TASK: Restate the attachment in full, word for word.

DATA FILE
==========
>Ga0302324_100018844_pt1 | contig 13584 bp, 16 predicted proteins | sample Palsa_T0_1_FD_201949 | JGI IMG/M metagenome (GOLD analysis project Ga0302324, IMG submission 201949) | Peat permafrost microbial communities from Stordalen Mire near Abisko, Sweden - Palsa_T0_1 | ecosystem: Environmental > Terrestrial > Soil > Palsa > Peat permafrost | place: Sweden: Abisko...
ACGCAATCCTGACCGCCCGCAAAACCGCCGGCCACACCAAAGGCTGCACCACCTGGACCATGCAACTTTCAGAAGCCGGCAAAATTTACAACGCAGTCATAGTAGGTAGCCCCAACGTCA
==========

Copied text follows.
>Ga0302324_100018844_pt1 | contig 13584 bp, 16 predicted proteins | sample Palsa_T0_1_FD_201949 | JGI IMG/M metagenome (GOLD analysis project Ga0302324, IMG submission 201949) | Peat permafrost microbial communities from Stordalen Mire near Abisko, Sweden - Palsa_T0_1 | ecosystem: Environmental > Terrestrial > Soil > Palsa > Peat permafrost | place: Sweden: Abisko...
ACGCAATCCTGACCGCCCGCAAAACCGCCGGCCACACCAAAGGCTGCACCACCTGGACCATGCAACTTTCAGAAGCCGGCAAAATTTACAACGCAGTCATAGTAGGTAGCCCCAACGTCA